ISLAMABAD, Pakistan — Pakistan’s premier military intelligence agency has lost control of some of the networks of Pakistani militants it has nurtured since the 1980s, and is now suffering the violent blowback of that policy, two former senior intelligence officials and other officials close to the agency say.
Islamic militants surrendered in July after Pakistani authorities stormed the Red Mosque in Islamabad. Government officials reported more than 100 deaths; militants insisted that thousands had been killed.
As the military has moved against them, the militants have turned on their former handlers, the officials said. Joining with other extremist groups, they have battled Pakistani security forces and helped militants carry out a record number of suicide attacks last year, including some aimed directly at army and intelligence units as well as prominent political figures, possibly even Benazir Bhutto.
DERA ISMAIL KHAN, Pakistan -- In an embarrassing battlefield defeat for Pakistan's army, Islamic extremists attacked and seized a small fort near the Afghan border, leaving at least 27 soldiers dead or missing.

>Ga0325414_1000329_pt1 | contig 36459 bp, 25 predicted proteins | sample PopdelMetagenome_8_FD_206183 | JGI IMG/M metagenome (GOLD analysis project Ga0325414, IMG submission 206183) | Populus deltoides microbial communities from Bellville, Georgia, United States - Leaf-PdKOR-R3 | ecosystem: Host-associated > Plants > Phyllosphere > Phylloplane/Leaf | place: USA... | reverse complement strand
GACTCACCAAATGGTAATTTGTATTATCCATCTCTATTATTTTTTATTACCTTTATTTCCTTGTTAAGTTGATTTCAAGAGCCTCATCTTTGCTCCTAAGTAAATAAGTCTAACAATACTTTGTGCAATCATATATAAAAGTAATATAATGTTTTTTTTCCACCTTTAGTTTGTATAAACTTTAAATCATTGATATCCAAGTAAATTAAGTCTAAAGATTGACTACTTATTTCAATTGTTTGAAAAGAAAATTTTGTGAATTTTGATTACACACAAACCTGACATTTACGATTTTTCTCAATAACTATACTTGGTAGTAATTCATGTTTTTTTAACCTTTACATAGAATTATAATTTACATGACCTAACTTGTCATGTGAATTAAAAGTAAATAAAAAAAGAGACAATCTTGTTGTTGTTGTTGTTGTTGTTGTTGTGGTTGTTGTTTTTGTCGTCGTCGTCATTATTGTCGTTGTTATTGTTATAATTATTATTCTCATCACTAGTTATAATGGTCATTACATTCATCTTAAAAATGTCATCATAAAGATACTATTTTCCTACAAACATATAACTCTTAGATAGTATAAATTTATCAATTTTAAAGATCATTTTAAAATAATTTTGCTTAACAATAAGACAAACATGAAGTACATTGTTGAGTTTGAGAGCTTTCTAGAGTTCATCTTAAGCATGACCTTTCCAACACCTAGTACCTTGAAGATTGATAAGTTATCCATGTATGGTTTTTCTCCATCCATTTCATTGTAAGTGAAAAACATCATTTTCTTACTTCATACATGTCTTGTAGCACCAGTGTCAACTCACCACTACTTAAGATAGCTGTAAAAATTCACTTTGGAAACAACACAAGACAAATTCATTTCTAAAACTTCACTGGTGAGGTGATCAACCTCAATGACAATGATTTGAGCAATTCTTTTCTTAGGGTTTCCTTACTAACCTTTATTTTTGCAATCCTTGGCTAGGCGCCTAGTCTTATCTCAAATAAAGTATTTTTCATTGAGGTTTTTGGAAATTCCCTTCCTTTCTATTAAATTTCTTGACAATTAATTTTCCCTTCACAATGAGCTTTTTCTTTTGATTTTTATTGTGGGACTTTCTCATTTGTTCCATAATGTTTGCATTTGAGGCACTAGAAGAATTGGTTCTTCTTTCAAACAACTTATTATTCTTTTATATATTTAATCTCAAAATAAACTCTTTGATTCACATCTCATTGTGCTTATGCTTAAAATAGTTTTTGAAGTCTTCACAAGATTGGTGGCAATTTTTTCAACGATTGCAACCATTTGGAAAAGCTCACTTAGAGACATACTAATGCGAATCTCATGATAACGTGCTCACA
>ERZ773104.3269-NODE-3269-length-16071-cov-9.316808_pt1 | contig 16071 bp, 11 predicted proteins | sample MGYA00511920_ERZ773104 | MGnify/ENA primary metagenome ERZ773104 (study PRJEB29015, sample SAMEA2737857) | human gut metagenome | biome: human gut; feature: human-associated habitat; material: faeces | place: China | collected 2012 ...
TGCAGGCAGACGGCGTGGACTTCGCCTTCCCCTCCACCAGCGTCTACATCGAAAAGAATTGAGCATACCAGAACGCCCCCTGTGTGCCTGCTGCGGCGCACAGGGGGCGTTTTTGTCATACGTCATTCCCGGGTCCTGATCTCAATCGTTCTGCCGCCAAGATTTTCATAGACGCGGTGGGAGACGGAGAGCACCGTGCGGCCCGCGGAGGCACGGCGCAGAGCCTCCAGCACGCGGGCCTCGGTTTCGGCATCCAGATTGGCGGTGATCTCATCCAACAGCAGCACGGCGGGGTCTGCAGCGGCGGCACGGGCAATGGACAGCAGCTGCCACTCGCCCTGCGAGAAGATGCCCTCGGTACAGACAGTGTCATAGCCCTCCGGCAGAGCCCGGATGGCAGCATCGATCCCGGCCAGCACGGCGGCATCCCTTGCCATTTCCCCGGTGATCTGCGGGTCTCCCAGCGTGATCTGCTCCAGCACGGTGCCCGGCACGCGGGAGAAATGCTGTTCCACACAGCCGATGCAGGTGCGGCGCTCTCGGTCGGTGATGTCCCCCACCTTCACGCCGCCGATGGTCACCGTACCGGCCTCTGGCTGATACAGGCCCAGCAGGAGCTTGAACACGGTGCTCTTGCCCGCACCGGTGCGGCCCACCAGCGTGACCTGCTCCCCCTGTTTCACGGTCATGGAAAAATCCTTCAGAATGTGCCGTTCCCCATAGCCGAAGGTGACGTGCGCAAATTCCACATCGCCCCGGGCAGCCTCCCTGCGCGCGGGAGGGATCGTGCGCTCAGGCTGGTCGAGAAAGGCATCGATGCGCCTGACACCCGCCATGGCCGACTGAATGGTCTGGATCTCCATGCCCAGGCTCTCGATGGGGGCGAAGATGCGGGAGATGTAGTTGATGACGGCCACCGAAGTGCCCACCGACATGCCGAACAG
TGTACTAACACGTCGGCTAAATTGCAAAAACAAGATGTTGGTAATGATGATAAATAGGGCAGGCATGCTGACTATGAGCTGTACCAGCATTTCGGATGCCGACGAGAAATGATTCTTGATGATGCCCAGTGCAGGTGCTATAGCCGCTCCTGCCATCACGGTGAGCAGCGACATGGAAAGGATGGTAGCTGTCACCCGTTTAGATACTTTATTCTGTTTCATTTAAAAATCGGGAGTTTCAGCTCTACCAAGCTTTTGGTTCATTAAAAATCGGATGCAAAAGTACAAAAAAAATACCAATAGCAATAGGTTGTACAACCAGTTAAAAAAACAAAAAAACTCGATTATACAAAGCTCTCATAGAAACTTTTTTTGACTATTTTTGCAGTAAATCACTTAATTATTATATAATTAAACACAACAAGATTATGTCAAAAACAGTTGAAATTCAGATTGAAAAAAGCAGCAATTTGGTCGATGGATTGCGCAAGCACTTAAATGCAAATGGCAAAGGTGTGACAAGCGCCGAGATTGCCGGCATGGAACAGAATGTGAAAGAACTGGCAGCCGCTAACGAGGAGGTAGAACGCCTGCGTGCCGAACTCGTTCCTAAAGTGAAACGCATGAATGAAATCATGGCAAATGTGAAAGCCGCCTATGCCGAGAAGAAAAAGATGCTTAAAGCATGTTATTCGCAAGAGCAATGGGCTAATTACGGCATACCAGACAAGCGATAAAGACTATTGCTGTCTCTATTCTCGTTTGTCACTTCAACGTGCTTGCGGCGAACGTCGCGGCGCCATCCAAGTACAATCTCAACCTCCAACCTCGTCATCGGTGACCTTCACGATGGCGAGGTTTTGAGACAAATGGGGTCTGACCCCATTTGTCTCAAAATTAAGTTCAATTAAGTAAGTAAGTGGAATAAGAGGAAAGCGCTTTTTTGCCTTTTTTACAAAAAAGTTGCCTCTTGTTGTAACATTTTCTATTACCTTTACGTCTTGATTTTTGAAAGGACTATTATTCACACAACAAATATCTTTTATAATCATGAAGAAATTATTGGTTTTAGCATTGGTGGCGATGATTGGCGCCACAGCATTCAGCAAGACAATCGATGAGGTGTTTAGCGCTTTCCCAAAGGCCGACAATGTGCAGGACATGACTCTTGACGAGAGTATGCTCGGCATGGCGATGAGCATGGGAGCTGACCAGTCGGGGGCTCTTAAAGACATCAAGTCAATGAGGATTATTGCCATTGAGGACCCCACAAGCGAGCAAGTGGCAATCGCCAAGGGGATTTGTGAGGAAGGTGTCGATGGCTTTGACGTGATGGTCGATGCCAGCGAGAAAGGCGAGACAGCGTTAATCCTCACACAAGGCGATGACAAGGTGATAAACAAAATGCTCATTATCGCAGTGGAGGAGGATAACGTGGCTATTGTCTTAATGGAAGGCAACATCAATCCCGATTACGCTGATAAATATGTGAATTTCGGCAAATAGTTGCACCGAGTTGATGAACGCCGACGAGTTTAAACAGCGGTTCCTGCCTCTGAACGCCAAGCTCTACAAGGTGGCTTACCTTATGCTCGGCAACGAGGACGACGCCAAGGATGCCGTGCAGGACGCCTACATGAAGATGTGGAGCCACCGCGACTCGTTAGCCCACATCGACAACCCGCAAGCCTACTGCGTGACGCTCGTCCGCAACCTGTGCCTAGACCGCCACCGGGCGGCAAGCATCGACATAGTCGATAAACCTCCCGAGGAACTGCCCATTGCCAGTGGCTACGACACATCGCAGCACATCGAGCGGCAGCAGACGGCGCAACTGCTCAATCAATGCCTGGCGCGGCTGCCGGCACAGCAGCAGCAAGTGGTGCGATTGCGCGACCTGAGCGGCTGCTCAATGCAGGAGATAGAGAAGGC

The militants did not gain significant ground, but they did further erode confidence in the U.S.-allied government's ability to control the frontier area where the Taliban and al Qaeda flourish.
So the Taliban are beating the Pakistan Army on the ground in company-sized engagements. Meanwhile, NATO is totally failing to put out the fire next door in Afghanistan. And Iraq, uh, let's not talk about that. You know what I think would be funny? (Not ha-ha funny, you understand.) If between Iraq, Iran, Afghanistan, and Pakistan, the only country that boasted a stable (or exisiting) government by January of 2009 was the one that explicitly rejected US "assistance".